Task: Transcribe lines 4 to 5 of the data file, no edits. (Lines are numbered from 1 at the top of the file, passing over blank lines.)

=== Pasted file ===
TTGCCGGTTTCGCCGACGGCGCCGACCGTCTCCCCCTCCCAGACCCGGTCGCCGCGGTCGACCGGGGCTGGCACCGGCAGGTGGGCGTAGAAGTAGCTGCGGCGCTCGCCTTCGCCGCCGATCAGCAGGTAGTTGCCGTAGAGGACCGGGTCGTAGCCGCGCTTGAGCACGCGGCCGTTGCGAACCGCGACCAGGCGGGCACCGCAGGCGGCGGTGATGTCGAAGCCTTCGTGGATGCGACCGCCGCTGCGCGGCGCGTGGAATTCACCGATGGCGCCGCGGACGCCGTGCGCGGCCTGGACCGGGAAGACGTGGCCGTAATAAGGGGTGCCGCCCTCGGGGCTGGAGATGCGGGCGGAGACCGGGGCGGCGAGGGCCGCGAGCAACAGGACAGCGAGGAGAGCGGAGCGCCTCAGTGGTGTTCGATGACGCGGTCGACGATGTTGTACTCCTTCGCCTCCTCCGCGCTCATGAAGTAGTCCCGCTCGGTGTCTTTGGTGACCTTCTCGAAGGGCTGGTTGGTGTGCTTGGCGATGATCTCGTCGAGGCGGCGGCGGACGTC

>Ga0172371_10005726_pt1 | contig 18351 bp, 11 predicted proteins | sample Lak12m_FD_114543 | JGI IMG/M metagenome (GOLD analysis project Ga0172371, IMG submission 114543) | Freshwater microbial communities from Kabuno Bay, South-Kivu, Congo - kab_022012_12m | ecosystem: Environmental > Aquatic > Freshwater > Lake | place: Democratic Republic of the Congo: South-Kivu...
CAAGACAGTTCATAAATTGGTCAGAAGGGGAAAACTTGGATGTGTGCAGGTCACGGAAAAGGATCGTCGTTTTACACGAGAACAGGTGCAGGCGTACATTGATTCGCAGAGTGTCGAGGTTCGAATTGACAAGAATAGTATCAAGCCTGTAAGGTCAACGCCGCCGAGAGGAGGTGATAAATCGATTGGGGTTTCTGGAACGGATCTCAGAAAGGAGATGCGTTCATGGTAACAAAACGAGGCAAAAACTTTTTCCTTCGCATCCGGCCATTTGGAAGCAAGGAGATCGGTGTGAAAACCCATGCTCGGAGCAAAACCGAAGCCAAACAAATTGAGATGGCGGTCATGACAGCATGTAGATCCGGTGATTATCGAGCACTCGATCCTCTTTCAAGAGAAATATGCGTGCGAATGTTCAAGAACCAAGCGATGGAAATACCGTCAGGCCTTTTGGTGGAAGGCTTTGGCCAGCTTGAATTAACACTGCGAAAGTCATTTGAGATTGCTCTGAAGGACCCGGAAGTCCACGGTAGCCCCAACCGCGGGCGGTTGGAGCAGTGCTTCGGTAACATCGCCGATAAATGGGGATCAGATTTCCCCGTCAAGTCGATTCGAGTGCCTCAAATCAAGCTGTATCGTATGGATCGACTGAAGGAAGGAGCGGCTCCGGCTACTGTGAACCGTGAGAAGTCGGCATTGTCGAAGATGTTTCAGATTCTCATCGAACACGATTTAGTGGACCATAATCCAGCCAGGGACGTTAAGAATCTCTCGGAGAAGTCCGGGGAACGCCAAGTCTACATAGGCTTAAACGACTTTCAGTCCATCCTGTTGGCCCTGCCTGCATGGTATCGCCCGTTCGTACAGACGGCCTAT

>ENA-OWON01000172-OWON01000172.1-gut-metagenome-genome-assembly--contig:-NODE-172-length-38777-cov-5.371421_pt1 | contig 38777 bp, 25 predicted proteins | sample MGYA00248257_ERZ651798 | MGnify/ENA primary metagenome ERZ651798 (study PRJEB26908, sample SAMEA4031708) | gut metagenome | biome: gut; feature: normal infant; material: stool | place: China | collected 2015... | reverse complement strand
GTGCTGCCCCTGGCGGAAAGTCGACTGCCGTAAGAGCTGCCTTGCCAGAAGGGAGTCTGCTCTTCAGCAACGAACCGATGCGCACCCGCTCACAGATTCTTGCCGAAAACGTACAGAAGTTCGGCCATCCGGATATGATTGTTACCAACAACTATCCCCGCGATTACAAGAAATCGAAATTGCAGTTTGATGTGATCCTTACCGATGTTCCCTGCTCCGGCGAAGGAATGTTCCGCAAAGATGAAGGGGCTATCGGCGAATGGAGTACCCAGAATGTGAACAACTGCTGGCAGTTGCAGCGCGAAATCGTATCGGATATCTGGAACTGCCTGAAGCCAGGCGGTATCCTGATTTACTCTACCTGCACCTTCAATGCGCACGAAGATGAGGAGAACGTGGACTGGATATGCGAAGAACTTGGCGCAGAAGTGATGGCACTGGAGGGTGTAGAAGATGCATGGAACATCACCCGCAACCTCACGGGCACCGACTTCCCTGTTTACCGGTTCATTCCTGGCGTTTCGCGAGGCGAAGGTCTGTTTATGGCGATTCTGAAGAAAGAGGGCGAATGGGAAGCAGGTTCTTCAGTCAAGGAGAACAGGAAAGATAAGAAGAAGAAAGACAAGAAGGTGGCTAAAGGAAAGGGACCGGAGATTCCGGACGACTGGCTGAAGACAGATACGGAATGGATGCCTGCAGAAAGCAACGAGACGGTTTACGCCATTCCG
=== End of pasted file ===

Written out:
>ENA-OWON01000172-OWON01000172.1-gut-metagenome-genome-assembly--contig:-NODE-172-length-38777-cov-5.371421_pt1 | contig 38777 bp, 25 predicted proteins | sample MGYA00248257_ERZ651798 | MGnify/ENA primary metagenome ERZ651798 (study PRJEB26908, sample SAMEA4031708) | gut metagenome | biome: gut; feature: normal infant; material: stool | place: China | collected 2015... | reverse complement strand
GTGCTGCCCCTGGCGGAAAGTCGACTGCCGTAAGAGCTGCCTTGCCAGAAGGGAGTCTGCTCTTCAGCAACGAACCGATGCGCACCCGCTCACAGATTCTTGCCGAAAACGTACAGAAGTTCGGCCATCCGGATATGATTGTTACCAACAACTATCCCCGCGATTACAAGAAATCGAAATTGCAGTTTGATGTGATCCTTACCGATGTTCCCTGCTCCGGCGAAGGAATGTTCCGCAAAGATGAAGGGGCTATCGGCGAATGGAGTACCCAGAATGTGAACAACTGCTGGCAGTTGCAGCGCGAAATCGTATCGGATATCTGGAACTGCCTGAAGCCAGGCGGTATCCTGATTTACTCTACCTGCACCTTCAATGCGCACGAAGATGAGGAGAACGTGGACTGGATATGCGAAGAACTTGGCGCAGAAGTGATGGCACTGGAGGGTGTAGAAGATGCATGGAACATCACCCGCAACCTCACGGGCACCGACTTCCCTGTTTACCGGTTCATTCCTGGCGTTTCGCGAGGCGAAGGTCTGTTTATGGCGATTCTGAAGAAAGAGGGCGAATGGGAAGCAGGTTCTTCAGTCAAGGAGAACAGGAAAGATAAGAAGAAGAAAGACAAGAAGGTGGCTAAAGGAAAGGGACCGGAGATTCCGGACGACTGGCTGAAGACAGATACGGAATGGATGCCTGCAGAAAGCAACGAGACGGTTTACGCCATTCCG